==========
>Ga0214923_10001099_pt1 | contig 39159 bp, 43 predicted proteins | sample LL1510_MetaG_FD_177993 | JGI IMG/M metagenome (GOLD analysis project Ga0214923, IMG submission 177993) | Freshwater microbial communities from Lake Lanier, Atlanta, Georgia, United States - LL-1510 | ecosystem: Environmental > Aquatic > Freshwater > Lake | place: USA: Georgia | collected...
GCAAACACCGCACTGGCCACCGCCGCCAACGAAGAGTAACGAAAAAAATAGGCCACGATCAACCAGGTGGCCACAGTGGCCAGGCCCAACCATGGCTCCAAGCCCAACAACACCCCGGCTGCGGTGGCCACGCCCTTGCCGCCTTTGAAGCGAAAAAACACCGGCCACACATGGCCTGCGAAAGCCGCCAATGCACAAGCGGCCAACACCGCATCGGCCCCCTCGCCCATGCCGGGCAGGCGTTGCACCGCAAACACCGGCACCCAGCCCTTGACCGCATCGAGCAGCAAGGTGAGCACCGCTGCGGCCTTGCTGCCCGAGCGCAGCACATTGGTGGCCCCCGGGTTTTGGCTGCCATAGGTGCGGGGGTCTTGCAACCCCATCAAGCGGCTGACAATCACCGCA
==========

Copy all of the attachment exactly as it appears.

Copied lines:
>Ga0214923_10001099_pt1 | contig 39159 bp, 43 predicted proteins | sample LL1510_MetaG_FD_177993 | JGI IMG/M metagenome (GOLD analysis project Ga0214923, IMG submission 177993) | Freshwater microbial communities from Lake Lanier, Atlanta, Georgia, United States - LL-1510 | ecosystem: Environmental > Aquatic > Freshwater > Lake | place: USA: Georgia | collected...
GCAAACACCGCACTGGCCACCGCCGCCAACGAAGAGTAACGAAAAAAATAGGCCACGATCAACCAGGTGGCCACAGTGGCCAGGCCCAACCATGGCTCCAAGCCCAACAACACCCCGGCTGCGGTGGCCACGCCCTTGCCGCCTTTGAAGCGAAAAAACACCGGCCACACATGGCCTGCGAAAGCCGCCAATGCACAAGCGGCCAACACCGCATCGGCCCCCTCGCCCATGCCGGGCAGGCGTTGCACCGCAAACACCGGCACCCAGCCCTTGACCGCATCGAGCAGCAAGGTGAGCACCGCTGCGGCCTTGCTGCCCGAGCGCAGCACATTGGTGGCCCCCGGGTTTTGGCTGCCATAGGTGCGGGGGTCTTGCAACCCCATCAAGCGGCTGACAATCACCGCA